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|Figure 1: Photographs of injected dye and cleared specimens of mandibular first molars (a), second molars (b) and third molars (c) of Indian population showing various roots with root canal numbers and canal anatomies|
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| Results|| |
Of the hundred Indian mandibular first molars, 90% of teeth were two rooted with three canals, and 10% teeth were three rooted with three canals. Seventy nine percent teeth had two apical foramina, 20% teeth showed three apical foramina, and 1% showed four apical foramina. Ten percent had three separate roots and 90% had two separate roots. In the group of ten teeth with three separate roots; the mesial roots showed 70% having a Vertucci Type I root canal anatomy, 20% having a Vertucci’s Type II anatomy, and 10% having a Type IV canal anatomy. One hundred percent distal roots and 100% distolingual roots showed a Type I root canal anatomy. In the group of ninety with two separate roots; for the mesial canals, 19% teeth had a Type I canal anatomy, 70% had a Type II, 10% had a Type IV, and 1% had a Type VI root canal anatomy. For the distal canals, 90% had a Type I, 8.9% had a Type II and 1.1% had a Type IV root canal anatomy. Among a total of 3% lateral canals, 1% of the them were observed in the apical third and 2% in the middle third of the mesial roots. Five percent canal intercommunications were seen.
Of the hundred mandibular second molars five (5%) were single-rooted, ninety-one (91%) teeth were two rooted and four (4%) had three roots. Five (5%) teeth had a single apical foramen, eighty-three (83%) teeth had two apical foramina, ten (10%) teeth had three apical foramen and two (2%) teeth exhibited four apical foramina. In the group of four teeth with three separate roots; all the mesial roots, distal roots, and distolingual roots (100%) had a Vertucci’s Type I root canal anatomy. In the group of ninety-one teeth with two separate roots; for the mesial canals, sixteen (17.6%) teeth had a Type I canal anatomy, sixty-seven teeth (73.6%) had a Type II, and eight teeth (8.8%) had a Type IV root canal anatomy. For the distal canals eighty teeth (87.9%) had a Type I, eight teeth (8.8%) had a Type II, and one tooth (1.1%) had a Type III with two teeth (2.2%) having a Type IV root canal anatomy. Five teeth (5%) with a single root exhibited a C-shaped root canal anatomy. The mesiobuccal roots exhibited two (2%) lateral canals with one in the middle third and one in the apical third, while three (3%) showed intercommunications.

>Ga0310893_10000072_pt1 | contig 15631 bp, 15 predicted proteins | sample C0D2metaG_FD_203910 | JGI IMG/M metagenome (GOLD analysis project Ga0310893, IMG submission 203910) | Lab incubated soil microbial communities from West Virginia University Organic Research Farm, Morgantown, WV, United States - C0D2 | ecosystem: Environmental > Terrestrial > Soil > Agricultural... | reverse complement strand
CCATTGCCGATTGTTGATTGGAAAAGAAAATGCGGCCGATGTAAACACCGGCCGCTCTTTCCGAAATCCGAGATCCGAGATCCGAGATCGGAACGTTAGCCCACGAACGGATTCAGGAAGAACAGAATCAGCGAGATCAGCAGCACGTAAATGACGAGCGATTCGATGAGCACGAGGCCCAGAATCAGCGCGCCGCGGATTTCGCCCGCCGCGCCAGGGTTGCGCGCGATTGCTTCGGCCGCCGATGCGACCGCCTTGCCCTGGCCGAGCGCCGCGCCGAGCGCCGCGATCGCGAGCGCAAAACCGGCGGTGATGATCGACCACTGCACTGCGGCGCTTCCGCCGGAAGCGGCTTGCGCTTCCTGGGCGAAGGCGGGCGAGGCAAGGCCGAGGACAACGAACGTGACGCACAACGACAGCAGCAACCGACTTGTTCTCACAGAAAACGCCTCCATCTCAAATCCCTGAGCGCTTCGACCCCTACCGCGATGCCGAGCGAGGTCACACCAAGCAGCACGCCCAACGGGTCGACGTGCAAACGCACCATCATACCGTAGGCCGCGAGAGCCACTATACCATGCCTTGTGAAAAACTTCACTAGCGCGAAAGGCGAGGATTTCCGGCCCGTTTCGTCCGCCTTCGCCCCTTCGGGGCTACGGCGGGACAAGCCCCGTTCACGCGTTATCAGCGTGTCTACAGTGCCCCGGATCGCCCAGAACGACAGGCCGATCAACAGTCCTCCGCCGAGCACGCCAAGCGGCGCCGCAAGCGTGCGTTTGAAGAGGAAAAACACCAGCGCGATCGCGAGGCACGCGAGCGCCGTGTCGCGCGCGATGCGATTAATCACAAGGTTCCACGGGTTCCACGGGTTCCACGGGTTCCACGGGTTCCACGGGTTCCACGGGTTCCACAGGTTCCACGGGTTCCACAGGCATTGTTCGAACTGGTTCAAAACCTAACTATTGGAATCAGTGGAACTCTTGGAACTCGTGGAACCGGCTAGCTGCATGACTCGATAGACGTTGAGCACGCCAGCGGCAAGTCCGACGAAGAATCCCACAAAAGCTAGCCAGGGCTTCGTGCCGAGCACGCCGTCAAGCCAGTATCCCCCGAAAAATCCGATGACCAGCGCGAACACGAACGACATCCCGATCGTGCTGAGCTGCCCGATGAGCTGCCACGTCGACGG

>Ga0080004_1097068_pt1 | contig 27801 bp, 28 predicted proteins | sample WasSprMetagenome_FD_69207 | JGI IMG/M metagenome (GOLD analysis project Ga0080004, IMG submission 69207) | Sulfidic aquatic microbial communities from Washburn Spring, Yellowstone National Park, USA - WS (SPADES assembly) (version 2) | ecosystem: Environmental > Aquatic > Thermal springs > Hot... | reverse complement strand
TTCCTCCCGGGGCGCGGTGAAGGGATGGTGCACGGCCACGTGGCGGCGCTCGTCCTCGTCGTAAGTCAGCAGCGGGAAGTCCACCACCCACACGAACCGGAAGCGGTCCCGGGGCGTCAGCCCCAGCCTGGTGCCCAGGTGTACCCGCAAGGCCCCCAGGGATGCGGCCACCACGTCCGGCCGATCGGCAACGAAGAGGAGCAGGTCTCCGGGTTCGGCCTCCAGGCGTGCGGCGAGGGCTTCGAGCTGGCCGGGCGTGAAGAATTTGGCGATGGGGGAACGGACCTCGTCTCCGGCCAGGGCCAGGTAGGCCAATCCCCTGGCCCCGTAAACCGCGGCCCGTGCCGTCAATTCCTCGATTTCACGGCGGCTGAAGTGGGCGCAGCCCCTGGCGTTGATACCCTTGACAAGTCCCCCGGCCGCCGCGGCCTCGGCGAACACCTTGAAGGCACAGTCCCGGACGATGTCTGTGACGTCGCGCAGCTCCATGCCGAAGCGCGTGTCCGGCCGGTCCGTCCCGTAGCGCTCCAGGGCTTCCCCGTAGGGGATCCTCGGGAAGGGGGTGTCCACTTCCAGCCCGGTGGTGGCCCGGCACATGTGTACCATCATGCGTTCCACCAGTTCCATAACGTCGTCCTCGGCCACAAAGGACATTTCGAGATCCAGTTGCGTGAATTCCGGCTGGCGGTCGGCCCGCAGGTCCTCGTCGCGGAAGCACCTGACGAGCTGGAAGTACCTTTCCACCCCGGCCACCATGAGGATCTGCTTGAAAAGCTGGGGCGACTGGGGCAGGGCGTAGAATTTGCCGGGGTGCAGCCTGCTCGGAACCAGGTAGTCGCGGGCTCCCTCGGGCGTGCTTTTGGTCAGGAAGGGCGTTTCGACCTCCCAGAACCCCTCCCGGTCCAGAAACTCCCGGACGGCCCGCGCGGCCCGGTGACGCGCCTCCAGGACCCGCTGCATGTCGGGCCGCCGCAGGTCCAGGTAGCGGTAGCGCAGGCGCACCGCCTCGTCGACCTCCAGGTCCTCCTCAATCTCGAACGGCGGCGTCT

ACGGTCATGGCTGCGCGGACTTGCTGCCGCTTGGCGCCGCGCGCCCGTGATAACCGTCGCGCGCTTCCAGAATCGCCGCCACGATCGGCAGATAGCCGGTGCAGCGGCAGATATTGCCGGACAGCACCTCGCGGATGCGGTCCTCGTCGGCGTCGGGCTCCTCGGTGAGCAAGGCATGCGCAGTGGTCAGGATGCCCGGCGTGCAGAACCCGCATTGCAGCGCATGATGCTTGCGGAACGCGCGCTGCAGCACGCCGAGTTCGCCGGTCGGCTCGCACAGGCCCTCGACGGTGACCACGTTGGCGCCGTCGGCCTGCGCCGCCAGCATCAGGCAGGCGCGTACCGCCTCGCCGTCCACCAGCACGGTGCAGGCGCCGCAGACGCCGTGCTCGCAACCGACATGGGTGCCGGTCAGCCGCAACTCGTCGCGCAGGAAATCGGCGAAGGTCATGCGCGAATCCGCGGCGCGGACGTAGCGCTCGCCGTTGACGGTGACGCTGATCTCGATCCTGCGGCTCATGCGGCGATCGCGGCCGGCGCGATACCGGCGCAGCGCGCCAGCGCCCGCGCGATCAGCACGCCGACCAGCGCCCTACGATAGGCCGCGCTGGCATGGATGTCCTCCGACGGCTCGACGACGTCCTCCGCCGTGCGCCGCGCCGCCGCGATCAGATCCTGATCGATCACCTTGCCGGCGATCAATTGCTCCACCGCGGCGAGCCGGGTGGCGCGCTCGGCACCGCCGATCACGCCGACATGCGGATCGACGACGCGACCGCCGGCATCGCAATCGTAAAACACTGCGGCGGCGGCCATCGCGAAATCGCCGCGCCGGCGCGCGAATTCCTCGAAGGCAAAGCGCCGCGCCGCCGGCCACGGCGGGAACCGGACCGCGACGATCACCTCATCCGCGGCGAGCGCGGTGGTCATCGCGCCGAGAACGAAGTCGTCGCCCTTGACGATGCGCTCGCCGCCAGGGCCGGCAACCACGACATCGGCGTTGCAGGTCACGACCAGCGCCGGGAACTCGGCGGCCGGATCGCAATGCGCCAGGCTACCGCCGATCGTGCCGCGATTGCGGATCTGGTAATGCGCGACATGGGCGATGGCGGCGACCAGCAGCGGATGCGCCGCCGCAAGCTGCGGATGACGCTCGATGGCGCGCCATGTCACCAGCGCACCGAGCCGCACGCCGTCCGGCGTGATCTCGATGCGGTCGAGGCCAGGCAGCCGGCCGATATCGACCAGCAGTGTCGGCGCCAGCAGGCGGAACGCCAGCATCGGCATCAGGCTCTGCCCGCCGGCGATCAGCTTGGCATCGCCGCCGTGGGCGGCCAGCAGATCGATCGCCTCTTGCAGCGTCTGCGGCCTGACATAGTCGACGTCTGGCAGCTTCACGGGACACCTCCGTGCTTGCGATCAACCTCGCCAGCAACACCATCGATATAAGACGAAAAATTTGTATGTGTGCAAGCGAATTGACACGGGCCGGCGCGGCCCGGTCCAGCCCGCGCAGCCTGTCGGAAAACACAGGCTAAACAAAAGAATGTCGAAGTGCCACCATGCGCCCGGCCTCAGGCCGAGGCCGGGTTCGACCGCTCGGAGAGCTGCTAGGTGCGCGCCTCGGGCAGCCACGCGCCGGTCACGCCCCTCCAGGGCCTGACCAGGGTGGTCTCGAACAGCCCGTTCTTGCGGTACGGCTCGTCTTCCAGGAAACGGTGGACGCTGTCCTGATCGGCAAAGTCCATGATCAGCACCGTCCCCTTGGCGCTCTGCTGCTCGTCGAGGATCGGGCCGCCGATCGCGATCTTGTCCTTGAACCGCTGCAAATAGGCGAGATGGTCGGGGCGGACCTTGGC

Of the hundred mandibular third molars, fifteen (15%) teeth had one root, sixty-three (63%) teeth had two roots, eighteen (18%) teeth had three roots and four (4%) teeth had four roots. Fifteen (15%) teeth had a single root canal, sixty-three (63%) teeth had two root canals, eighteen (18%) teeth had three root canals, and four (4%) teeth had four root canals. In the group of four teeth with four roots, all the four mesiobuccal (100%), mesiolingual (100%), distobuccal (100%), and distolingual roots (100%) exhibited a Vertucci’s Type I root canal anatomy. In the group of eighteen teeth with three separate roots; for the mesial roots, fourteen (77.8%) teeth had a Type I, three teeth (16.7%) had a Type II and one tooth (5.5%) showed a Type IV root canal anatomy. All the distal roots and distolingual roots (100%) had a Vertucci’s Type I root canal anatomy. In the group of sixty-three with two separate roots; for the mesial canals twenty-nine (46%) teeth had a Type I canal anatomy, twenty-eight teeth (44.4%) had a Type II, five teeth (8%) had a Type IV, and one (1.6%) teeth had a Type V root canal anatomy. For the distal canals, sixty-one teeth (96.8%) had a Type I and two teeth (3.2%) had a Type II root canal anatomy. In the group with 15 teeth with a single root exhibited eight teeth (53.3%) Type I, three teeth (20%) Type II, one tooth (6.7%) Type III, one tooth (6.7%) Type VIII, and two teeth (13.3%) teeth exhibited a type X root canal anatomy. Five (5%) mesiobuccal roots had lateral canals with one (1%) in the middle third and four (4%) in the apical third. Five teeth (5%) showed intercommunications.